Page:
PS If you happen to find some Christmas napkins in the mix of your paper goods, Merry Thanksgivoween has a nice ring to it!
Have a favorite portmanteau word or party to suggest? 

Monday, October 21, 2013

Brain Drain

            I’m upset. For years I’ve relied on perfectly good scientific evidence to explain my difficulty with math, to excuse my inability to strategize successful chess moves, to support my claim I’m a “word” and not a “numbers” person. Now it appears that the evidence I’ve relied on is neither good nor scientific. A recent article in the Wall Street Journal  (Kosslyn and Miller 10/19-20/13) reveals that the old left-brain/right-brain theory is bogus—nothing more than psycho-babble.
            How can this be? The theory makes so much sense. I mean, all you have to do to prove its veracity is point to the geek who can build a computer out of tin foil and old television antennas but doesn’t know he shouldn't wear black socks with sandals. And how about the artist who can create a museum-worthy masterpiece but can’t navigate his way through the grocery store aisles?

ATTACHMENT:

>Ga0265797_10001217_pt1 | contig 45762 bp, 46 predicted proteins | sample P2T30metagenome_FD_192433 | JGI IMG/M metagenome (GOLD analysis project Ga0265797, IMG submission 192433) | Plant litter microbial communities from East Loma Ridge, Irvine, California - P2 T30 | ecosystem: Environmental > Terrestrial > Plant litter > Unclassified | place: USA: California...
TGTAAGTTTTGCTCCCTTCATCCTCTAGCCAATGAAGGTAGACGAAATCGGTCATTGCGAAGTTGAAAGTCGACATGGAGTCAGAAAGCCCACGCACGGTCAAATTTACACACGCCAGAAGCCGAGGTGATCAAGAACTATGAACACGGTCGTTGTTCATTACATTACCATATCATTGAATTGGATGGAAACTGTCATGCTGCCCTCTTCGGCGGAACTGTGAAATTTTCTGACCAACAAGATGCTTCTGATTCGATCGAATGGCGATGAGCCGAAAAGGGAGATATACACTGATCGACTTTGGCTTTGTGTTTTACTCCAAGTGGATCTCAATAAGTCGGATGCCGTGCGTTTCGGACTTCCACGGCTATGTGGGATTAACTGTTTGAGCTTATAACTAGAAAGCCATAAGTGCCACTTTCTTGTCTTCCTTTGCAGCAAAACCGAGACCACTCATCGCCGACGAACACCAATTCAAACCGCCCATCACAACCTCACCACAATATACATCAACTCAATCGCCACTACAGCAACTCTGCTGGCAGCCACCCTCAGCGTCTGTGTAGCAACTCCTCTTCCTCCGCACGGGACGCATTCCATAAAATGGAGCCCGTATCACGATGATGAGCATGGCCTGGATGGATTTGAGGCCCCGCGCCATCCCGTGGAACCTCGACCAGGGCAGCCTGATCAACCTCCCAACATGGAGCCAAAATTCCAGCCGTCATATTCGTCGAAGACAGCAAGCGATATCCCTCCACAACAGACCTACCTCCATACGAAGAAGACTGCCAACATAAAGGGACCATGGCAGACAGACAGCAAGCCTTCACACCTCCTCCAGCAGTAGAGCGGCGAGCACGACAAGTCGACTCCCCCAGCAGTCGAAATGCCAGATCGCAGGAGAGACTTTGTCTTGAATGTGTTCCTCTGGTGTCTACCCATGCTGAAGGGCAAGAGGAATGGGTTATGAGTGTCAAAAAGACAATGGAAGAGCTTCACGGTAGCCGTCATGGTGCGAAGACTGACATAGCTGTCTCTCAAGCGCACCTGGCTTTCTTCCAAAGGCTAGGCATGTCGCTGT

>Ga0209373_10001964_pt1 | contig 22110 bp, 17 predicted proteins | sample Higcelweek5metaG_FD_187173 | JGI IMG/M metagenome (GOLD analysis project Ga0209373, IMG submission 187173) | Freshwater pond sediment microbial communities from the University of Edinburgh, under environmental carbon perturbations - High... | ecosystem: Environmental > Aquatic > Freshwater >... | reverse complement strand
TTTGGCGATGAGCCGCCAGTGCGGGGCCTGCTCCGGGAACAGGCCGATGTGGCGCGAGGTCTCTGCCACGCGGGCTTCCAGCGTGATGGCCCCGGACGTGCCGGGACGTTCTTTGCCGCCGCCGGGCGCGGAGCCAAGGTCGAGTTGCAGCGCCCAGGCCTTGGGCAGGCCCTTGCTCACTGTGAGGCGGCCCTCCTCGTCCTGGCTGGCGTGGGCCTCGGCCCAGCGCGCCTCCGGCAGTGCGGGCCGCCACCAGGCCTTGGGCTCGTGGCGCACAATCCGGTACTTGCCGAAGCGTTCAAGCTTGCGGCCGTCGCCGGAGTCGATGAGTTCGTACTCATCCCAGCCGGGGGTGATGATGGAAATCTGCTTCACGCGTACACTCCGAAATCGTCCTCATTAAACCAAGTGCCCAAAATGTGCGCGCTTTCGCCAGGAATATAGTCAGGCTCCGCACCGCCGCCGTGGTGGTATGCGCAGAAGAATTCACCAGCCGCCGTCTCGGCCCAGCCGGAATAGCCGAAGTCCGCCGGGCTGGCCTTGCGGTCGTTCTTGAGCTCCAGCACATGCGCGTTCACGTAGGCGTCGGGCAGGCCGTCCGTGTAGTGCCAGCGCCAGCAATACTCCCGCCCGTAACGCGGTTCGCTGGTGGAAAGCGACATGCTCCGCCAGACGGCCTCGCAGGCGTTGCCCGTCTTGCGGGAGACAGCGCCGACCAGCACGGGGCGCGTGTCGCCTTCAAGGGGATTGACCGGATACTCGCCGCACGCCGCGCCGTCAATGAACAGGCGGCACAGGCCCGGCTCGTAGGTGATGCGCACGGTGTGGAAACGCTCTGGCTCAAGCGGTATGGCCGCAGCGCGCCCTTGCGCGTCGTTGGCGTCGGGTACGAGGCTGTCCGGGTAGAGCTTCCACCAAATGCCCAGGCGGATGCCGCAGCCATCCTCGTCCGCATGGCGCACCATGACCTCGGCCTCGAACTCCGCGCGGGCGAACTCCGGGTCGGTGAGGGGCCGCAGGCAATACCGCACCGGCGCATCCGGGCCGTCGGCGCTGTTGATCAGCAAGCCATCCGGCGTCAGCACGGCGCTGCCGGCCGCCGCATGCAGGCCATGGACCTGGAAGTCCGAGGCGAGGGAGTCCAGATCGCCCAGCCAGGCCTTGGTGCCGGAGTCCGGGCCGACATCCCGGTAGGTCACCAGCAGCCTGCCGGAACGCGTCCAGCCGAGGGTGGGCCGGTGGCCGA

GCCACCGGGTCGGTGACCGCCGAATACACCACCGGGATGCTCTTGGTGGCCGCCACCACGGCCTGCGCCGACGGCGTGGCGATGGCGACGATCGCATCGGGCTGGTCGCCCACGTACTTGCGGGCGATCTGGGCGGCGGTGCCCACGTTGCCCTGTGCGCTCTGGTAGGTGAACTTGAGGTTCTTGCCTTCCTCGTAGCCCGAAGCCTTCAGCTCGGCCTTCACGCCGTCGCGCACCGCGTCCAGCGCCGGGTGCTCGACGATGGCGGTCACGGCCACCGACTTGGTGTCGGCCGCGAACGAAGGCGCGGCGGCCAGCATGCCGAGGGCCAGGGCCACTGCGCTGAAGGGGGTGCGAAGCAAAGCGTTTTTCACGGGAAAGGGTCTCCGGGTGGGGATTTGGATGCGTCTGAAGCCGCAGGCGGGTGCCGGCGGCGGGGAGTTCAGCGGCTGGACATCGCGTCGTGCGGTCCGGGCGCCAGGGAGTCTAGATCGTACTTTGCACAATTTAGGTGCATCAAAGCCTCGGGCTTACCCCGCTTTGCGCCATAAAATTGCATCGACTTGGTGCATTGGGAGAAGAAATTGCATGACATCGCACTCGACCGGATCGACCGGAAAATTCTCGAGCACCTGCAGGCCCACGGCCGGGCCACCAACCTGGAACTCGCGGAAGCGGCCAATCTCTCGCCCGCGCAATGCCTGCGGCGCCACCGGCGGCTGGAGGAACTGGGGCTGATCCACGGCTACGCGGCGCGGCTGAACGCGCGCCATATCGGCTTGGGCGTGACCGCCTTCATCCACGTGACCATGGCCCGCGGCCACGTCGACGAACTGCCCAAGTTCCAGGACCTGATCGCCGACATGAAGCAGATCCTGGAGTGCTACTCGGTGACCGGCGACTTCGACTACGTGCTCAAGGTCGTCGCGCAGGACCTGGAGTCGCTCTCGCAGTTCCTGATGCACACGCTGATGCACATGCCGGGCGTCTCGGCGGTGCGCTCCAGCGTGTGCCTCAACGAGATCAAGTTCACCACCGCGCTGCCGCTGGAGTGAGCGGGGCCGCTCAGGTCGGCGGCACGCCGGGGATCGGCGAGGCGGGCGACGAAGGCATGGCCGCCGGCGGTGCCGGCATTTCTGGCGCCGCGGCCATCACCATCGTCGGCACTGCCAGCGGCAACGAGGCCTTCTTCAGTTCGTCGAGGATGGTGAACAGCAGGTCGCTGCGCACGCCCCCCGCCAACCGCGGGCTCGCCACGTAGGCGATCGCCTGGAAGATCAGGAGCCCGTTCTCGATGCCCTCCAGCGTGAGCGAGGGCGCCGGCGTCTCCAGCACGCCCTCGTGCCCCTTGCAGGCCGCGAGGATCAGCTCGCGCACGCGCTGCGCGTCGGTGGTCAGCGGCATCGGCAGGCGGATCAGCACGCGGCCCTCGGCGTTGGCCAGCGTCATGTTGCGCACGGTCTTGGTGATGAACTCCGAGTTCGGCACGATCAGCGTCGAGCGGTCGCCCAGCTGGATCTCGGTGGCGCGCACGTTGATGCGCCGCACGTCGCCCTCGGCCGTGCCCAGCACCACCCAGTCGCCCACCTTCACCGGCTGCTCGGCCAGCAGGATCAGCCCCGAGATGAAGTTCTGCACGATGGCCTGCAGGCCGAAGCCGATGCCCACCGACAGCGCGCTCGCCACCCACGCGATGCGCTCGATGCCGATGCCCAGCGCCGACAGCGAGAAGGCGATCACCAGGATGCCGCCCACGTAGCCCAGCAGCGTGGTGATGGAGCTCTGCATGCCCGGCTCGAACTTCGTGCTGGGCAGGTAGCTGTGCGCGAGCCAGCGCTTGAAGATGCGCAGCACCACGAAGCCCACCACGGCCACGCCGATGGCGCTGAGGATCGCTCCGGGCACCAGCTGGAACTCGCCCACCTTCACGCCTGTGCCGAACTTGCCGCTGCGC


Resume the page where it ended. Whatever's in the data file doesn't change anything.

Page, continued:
And if this evidence right before our eyes every single day isn’t enough, there is the academic community paying homage to the left/right-brain claim. As a former teacher, I’ve lost track of the 
Remember the 1990s movie Soap Dish?
Well, all these brain theories are giving
me "brain fever."
number of workshops I attended that divided students into the “intuitive” and the “logical” and offered tactics to bridge those brain gaps. Surely, experts entrusted with the education of our young can’t be wrong!!!
            So if the whole left/right-brain paradigm is unsupported, how has it gained such a stronghold? The WSJ article gave a lot of facts, statistics, and logical explanations about how that happened, but I couldn’t understand them. So I’m going to skip to the part that tells how our brains really work and give my intuitive interpretation.
            If at this point you are reluctant to embrace yet another brain theory, let me put your mind at ease. The top/bottom-brain approach—known as “the theory of cognitive modes”—is built on “decades of unimpeachable research.” Although that research was conducted over fifty years ago, we’re just now hearing about it because it has “largely remained inside scientific circles.” In other words, they kept it a secret until now. Why? The article didn’t say. You’ll have to ask those inside the circles.